Hands on: Nikon S02 review

Nikon's teeny tiny camera gets an overhaul – but is it any better?

What is a hands on review?
Nikon S02
Nikon's teeny tiny compact now has a better sensor

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Almost all compact camera manufacturers have suffered as the onslaught of camera phones continue to march forward.

Some manufacturers try to fight the smartphone by offering incredibly small compact cameras that still manage to outdo their always connected rivals in terms of image quality.

The S02 is Nikon's attempt to appeal to the party goer who doesn't want a complicated camera, but would still like something that offers just a little bit extra than the smartphone can. From the S02, you get a 3x optical zoom and a proper Xenon flash.

Nikon S02

Nikon first introduced this very small concept last year in the Nikon S01, but it is replacing the sensor for the S02 with a 13 million-pixel CMOS device. Compared to the S01's 10 million-pixel CCD device, it should produce better images.

The S02 is equipped with a touch-sensitive screen, which has been made slightly larger, at 2.7 inches. Other features include full HD video recording and a weight of just 100g.

Nikon S02

Build Quality and Handling

The S02 is one of the smallest compact cameras on the market, and that is of course the first thing you notice about it. It's dimensions make it smaller than a credit card (but not in thickness) making it ideal to slip into a pocket or bag. You could even do as Nikon suggests and wear it as a necklace – at just 100g, it's really a camera you can take anywhere.

Nikon S02

There are very few physical buttons on the S02, just a shutter release and playback button on the top, and a home button on the back of the screen – which is itself a touch icon, rather than a physical press button.

Most of the controls of the camera – of which again there are relatively few – can be found via the touchscreen. Touching the home button brings up the options of Shooting, Play, Movie, Set Up and so on – from here you can make changes using the screen, but it's not really a camera for fiddling about too much with the settings beyond simple things such as turning the flash off.

Nikon S02

As with the S01, there's no memory card slot on board the S02, instead you'll rely entirely on the inbuilt 8GB memory. That should be more than enough for capturing your party snaps, you just need to remember to regularly clear the memory. It seems odd that there wasn't at least room for a Micro SD card slot.

There are a few special effects which can be accessed via the home button, but they're nothing in comparison to the likes offered by Instagram, which is a shame – as digital filters are bound to appeal to the target audience of this camera.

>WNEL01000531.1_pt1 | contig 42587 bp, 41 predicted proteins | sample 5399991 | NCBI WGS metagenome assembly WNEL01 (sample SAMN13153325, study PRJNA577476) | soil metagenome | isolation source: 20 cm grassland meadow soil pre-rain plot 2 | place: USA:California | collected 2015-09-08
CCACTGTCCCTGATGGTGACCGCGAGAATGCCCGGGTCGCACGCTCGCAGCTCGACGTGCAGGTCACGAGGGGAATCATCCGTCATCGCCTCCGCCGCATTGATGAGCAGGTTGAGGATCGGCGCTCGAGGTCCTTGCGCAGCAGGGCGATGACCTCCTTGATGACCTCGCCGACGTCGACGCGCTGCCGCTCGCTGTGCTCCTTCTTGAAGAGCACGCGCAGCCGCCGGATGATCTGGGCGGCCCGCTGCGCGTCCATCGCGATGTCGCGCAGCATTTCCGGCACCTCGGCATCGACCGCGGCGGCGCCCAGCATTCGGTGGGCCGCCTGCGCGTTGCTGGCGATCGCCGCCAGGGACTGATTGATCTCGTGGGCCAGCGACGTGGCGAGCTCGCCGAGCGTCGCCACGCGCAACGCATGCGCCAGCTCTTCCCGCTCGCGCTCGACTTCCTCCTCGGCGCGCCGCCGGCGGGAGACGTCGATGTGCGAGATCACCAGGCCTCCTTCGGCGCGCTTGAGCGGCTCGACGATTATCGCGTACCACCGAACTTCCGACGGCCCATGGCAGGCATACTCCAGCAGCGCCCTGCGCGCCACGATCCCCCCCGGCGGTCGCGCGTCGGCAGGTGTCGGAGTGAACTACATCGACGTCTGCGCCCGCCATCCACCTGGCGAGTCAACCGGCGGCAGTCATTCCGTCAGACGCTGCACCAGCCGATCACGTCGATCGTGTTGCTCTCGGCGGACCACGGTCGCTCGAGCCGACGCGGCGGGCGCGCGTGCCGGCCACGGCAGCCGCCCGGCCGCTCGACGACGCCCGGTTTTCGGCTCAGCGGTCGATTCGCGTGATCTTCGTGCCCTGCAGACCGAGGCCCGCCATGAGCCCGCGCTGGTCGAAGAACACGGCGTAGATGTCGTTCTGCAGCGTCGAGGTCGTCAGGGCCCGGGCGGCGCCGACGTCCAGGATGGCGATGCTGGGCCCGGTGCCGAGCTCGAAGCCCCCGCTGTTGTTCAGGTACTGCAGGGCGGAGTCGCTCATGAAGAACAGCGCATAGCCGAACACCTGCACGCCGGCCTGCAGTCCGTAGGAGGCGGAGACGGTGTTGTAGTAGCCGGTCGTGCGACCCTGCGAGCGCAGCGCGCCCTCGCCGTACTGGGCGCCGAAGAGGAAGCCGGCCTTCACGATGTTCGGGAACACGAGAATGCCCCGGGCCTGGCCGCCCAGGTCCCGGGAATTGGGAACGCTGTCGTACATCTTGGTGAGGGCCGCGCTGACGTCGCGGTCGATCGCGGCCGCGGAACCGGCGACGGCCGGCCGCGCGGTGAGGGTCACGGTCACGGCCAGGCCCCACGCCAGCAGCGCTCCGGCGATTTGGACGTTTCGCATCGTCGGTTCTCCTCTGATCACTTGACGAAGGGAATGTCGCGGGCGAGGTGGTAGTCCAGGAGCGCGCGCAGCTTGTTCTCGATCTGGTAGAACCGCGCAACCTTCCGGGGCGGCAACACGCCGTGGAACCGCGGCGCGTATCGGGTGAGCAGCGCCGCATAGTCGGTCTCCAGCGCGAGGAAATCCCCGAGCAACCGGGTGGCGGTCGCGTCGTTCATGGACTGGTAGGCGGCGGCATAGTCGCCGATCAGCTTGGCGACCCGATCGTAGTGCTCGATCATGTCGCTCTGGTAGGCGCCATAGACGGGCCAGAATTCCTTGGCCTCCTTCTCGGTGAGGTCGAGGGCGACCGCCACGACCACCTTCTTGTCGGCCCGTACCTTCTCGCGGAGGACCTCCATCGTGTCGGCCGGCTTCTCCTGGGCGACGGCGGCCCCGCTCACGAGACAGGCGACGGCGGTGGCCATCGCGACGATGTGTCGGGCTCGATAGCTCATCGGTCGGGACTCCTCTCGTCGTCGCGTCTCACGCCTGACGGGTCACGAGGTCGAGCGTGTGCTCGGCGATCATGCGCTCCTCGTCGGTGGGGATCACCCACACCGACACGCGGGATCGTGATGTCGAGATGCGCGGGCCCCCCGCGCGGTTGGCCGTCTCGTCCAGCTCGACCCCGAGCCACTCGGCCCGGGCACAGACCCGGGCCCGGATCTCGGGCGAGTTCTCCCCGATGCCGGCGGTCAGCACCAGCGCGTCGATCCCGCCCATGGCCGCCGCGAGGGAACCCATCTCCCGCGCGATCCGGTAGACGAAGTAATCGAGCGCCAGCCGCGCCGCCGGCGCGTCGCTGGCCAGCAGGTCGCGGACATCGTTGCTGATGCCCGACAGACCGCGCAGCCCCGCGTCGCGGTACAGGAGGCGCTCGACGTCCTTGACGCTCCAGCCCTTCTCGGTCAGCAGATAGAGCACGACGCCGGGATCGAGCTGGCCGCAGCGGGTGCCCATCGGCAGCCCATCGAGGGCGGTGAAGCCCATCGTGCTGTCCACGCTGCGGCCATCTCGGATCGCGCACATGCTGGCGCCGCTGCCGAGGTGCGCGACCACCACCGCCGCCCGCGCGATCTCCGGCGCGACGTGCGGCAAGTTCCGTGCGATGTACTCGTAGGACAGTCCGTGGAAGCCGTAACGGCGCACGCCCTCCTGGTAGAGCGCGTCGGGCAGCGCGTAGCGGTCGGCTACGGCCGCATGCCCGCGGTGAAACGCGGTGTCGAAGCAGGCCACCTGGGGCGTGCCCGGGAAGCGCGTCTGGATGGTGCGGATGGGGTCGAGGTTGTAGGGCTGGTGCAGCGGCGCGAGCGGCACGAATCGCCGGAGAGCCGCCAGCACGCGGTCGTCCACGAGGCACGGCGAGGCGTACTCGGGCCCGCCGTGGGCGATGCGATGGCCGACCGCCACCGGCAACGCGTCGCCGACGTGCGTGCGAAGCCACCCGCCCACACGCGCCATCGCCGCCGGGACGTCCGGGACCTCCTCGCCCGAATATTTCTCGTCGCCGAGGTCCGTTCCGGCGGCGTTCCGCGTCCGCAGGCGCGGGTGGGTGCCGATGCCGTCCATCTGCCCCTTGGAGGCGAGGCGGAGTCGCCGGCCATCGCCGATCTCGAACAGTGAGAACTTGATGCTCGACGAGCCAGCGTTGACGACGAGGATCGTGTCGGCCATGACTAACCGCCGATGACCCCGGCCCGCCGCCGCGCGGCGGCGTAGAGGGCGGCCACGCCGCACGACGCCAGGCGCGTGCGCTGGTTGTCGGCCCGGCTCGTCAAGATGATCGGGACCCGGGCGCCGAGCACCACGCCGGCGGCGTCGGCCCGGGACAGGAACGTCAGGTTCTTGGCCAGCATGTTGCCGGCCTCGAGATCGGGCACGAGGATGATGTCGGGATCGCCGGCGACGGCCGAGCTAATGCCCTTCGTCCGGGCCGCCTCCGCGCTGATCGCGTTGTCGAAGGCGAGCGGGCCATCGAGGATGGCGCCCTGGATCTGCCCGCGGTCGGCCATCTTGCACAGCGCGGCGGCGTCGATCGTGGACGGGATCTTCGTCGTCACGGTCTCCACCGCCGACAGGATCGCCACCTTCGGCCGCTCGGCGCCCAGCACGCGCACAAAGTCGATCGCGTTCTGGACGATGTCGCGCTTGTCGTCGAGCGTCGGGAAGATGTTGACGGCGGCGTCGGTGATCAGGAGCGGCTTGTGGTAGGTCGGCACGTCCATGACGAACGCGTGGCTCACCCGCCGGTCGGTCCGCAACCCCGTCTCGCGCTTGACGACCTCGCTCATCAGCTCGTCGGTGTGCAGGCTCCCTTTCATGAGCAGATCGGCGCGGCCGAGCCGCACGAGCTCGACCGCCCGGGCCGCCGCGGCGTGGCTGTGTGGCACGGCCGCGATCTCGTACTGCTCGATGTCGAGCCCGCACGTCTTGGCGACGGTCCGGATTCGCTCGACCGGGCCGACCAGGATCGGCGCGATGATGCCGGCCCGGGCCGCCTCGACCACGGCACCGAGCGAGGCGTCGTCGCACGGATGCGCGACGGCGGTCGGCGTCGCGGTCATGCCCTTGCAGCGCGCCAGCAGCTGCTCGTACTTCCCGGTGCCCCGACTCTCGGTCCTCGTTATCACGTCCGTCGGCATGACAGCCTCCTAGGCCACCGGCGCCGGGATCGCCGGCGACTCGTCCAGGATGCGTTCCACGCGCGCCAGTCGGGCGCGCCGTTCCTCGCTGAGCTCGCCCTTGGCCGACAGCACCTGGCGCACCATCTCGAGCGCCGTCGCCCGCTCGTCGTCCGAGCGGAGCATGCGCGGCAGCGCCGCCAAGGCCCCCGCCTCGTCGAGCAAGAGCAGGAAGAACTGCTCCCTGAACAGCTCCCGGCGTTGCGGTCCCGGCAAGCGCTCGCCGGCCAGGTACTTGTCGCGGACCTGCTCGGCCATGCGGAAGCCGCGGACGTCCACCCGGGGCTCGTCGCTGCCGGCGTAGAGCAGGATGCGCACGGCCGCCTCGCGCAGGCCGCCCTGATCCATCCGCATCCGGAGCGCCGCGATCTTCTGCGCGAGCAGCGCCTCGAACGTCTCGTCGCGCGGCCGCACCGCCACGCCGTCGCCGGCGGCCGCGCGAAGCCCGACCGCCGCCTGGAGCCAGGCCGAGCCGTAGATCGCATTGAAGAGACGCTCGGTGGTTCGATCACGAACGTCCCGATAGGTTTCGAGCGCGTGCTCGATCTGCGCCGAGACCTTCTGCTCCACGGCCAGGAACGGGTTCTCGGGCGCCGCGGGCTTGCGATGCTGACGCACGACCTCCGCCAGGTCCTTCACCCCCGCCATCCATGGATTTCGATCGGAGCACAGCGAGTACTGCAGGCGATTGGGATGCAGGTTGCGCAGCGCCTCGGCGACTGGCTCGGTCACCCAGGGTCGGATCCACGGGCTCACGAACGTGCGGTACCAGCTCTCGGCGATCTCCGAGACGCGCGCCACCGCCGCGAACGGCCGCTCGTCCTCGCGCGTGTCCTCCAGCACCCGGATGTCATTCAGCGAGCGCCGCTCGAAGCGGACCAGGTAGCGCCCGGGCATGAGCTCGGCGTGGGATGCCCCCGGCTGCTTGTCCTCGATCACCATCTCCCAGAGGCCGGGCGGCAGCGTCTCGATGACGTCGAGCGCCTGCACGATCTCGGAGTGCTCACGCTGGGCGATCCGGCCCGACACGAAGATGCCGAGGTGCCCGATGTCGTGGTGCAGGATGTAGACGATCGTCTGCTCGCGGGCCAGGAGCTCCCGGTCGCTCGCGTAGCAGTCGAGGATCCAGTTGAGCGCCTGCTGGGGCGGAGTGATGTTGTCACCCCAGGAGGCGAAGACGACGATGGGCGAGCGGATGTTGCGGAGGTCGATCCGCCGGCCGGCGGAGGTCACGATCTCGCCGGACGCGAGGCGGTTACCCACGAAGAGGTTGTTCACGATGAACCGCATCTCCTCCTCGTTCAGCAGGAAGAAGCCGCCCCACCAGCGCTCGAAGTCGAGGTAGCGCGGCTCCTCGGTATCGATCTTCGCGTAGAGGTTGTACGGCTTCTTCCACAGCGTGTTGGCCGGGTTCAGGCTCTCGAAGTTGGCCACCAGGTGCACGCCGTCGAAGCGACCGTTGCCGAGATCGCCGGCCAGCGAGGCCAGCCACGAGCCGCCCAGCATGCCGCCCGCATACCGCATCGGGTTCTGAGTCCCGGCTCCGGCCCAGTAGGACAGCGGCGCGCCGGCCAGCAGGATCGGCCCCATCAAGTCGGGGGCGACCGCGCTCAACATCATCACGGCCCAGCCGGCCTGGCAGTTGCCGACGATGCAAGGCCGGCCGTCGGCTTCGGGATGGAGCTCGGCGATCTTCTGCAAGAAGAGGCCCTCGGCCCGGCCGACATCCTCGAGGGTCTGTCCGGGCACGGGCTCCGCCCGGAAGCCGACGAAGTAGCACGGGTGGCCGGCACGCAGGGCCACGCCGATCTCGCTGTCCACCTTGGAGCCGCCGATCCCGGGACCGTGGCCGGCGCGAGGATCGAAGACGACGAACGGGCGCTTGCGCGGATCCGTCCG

Nikon S02


This is a camera that does what it says on the tin. We found the previous camera (the S01) offered pleasing enough images, so with a new type of sensor, we should see some improvement on this.

As there's no control over lots of the settings, it can be difficult to get the image you want, but we're hopeful that some of the problems we encountered previously may have been resolved by the new sensor – come back for the full review to find out if that's true.

Nikon S02

Early Verdict

It's hard to know what to make of a camera like this. It's priced a little bit high for what it can offer – sure it's only £119, but for a camera that only offers a touch more than your phone (and that you have to remember to pick up) that's a little steep – if it was priced lower we could see it being more of an impulse purchase.

One way that this camera could also be significantly improved, and better equipped to compete with the smartphone, is by including Wi-Fi connectivity, for instantly sharing photos, or at least instantly sending to your smartphone or tablet.

Watch out for a full review of the S02 when it becomes available.

Amy Davies

Amy has been writing about cameras, photography and associated tech since 2009. Amy was once part of the photography testing team for Future Publishing working across TechRadar, Digital Camera, PhotoPlus, N Photo and Photography Week. For her photography, she has won awards and has been exhibited. She often partakes in unusual projects - including one intense year where she used a different camera every single day. Amy is currently the Features Editor at Amateur Photographer magazine, and in her increasingly little spare time works across a number of high-profile publications including Wired, Stuff, Digital Camera World, Expert Reviews, and just a little off-tangent, PetsRadar. 

What is a hands on review?

Hands on reviews' are a journalist's first impressions of a piece of kit based on spending some time with it. It may be just a few moments, or a few hours. The important thing is we have been able to play with it ourselves and can give you some sense of what it's like to use, even if it's only an embryonic view. For more information, see TechRadar's Reviews Guarantee.